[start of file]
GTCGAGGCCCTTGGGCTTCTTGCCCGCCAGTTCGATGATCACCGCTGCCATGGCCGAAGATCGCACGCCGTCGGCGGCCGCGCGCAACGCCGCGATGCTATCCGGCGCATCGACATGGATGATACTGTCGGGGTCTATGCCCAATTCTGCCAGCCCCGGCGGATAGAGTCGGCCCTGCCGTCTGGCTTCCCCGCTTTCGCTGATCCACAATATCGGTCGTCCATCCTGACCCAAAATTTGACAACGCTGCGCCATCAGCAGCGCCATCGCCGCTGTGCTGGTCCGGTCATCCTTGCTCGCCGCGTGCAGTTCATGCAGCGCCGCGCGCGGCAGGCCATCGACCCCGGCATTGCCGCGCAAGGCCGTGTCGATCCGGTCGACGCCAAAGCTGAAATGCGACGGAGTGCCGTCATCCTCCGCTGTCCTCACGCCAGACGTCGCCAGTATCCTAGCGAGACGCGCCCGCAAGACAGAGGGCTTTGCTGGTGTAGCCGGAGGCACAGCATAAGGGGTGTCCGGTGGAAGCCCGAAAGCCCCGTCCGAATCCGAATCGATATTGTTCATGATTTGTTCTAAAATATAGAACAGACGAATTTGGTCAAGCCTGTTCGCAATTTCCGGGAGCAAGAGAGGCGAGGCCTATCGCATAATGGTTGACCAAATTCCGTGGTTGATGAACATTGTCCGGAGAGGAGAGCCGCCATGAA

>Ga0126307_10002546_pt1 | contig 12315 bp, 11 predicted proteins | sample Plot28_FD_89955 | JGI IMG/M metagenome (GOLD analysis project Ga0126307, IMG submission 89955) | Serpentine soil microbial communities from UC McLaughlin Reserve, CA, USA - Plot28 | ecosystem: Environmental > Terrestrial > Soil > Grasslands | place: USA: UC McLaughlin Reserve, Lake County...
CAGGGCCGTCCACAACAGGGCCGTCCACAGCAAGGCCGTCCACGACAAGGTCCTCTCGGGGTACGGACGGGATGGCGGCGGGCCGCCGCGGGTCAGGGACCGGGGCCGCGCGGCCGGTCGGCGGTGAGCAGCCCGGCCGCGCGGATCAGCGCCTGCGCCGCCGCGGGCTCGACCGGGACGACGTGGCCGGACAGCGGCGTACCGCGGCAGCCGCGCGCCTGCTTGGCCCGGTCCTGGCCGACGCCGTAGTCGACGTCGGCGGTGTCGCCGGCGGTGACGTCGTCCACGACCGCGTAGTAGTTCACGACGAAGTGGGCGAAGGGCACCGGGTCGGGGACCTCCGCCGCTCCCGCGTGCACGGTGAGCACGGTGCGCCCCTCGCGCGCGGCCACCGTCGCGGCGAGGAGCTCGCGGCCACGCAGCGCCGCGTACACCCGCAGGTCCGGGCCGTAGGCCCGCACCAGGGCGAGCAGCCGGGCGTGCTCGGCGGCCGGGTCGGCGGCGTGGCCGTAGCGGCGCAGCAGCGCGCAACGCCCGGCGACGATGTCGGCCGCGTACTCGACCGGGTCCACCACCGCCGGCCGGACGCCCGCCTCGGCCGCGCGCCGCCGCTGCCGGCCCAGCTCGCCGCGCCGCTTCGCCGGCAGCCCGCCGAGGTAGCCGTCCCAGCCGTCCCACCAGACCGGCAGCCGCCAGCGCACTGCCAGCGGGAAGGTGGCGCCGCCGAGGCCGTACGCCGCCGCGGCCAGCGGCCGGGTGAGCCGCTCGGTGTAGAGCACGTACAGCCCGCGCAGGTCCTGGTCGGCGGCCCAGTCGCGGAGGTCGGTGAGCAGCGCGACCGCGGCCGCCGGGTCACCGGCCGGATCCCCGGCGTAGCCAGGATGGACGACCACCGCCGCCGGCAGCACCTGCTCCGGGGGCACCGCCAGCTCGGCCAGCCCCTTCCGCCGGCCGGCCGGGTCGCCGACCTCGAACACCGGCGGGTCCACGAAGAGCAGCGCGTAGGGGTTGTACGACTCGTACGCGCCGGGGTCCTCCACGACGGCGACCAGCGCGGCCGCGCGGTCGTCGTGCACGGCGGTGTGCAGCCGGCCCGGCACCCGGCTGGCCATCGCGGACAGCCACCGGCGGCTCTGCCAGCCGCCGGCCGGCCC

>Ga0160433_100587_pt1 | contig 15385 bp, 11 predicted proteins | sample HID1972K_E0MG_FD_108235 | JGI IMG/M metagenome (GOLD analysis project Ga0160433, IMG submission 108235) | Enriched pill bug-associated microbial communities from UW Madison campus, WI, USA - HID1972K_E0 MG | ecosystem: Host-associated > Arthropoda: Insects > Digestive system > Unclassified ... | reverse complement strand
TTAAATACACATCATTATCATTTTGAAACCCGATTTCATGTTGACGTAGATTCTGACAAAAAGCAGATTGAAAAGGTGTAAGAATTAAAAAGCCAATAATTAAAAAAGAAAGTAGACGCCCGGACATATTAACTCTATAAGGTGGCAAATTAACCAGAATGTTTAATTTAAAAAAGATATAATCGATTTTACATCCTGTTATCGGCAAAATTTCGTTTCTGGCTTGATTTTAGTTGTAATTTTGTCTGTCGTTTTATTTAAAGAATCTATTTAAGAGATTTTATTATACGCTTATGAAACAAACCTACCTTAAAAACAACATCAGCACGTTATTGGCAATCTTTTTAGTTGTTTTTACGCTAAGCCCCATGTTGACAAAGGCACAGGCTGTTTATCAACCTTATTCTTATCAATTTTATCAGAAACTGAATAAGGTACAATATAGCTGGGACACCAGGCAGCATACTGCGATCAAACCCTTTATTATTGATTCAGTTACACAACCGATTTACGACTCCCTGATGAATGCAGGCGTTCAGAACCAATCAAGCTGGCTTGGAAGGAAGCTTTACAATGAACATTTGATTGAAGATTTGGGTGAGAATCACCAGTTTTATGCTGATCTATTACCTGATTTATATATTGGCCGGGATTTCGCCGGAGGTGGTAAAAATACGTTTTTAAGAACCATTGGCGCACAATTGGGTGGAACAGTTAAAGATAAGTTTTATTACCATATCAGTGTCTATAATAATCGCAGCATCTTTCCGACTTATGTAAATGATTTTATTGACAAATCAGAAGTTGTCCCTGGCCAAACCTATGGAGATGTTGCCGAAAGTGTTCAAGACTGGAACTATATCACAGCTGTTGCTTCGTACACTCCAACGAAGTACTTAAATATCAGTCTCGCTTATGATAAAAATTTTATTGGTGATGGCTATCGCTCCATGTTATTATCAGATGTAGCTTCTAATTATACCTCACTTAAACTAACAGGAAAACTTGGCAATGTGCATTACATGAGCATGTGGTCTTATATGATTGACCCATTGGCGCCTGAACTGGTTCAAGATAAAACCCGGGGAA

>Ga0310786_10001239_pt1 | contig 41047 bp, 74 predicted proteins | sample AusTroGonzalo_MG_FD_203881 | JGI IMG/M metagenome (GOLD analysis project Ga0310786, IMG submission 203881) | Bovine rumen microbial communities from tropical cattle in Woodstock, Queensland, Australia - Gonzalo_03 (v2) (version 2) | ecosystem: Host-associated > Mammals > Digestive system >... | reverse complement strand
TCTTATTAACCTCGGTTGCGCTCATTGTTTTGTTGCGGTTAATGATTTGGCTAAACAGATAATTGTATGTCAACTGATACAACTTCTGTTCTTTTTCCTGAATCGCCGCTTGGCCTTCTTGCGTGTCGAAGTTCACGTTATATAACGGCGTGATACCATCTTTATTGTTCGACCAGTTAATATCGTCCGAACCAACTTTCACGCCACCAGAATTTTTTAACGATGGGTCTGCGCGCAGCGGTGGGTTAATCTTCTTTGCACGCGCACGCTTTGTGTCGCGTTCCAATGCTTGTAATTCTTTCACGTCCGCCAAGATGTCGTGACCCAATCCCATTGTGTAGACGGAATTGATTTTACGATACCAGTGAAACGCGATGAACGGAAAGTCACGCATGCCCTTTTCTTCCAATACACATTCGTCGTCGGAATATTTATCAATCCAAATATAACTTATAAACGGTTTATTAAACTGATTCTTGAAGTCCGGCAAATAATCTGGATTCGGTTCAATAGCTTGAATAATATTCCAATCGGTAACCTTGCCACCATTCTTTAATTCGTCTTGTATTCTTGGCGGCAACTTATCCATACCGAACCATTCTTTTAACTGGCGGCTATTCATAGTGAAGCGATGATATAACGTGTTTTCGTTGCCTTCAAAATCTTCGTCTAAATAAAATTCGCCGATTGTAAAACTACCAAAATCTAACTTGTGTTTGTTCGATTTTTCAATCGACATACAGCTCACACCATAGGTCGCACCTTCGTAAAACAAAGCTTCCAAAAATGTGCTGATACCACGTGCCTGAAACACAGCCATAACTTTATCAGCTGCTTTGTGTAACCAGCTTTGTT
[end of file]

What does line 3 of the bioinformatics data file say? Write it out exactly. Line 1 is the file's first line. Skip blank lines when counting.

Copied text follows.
CAGGGCCGTCCACAACAGGGCCGTCCACAGCAAGGCCGTCCACGACAAGGTCCTCTCGGGGTACGGACGGGATGGCGGCGGGCCGCCGCGGGTCAGGGACCGGGGCCGCGCGGCCGGTCGGCGGTGAGCAGCCCGGCCGCGCGGATCAGCGCCTGCGCCGCCGCGGGCTCGACCGGGACGACGTGGCCGGACAGCGGCGTACCGCGGCAGCCGCGCGCCTGCTTGGCCCGGTCCTGGCCGACGCCGTAGTCGACGTCGGCGGTGTCGCCGGCGGTGACGTCGTCCACGACCGCGTAGTAGTTCACGACGAAGTGGGCGAAGGGCACCGGGTCGGGGACCTCCGCCGCTCCCGCGTGCACGGTGAGCACGGTGCGCCCCTCGCGCGCGGCCACCGTCGCGGCGAGGAGCTCGCGGCCACGCAGCGCCGCGTACACCCGCAGGTCCGGGCCGTAGGCCCGCACCAGGGCGAGCAGCCGGGCGTGCTCGGCGGCCGGGTCGGCGGCGTGGCCGTAGCGGCGCAGCAGCGCGCAACGCCCGGCGACGATGTCGGCCGCGTACTCGACCGGGTCCACCACCGCCGGCCGGACGCCCGCCTCGGCCGCGCGCCGCCGCTGCCGGCCCAGCTCGCCGCGCCGCTTCGCCGGCAGCCCGCCGAGGTAGCCGTCCCAGCCGTCCCACCAGACCGGCAGCCGCCAGCGCACTGCCAGCGGGAAGGTGGCGCCGCCGAGGCCGTACGCCGCCGCGGCCAGCGGCCGGGTGAGCCGCTCGGTGTAGAGCACGTACAGCCCGCGCAGGTCCTGGTCGGCGGCCCAGTCGCGGAGGTCGGTGAGCAGCGCGACCGCGGCCGCCGGGTCACCGGCCGGATCCCCGGCGTAGCCAGGATGGACGACCACCGCCGCCGGCAGCACCTGCTCCGGGGGCACCGCCAGCTCGGCCAGCCCCTTCCGCCGGCCGGCCGGGTCGCCGACCTCGAACACCGGCGGGTCCACGAAGAGCAGCGCGTAGGGGTTGTACGACTCGTACGCGCCGGGGTCCTCCACGACGGCGACCAGCGCGGCCGCGCGGTCGTCGTGCACGGCGGTGTGCAGCCGGCCCGGCACCCGGCTGGCCATCGCGGACAGCCACCGGCGGCTCTGCCAGCCGCCGGCCGGCCC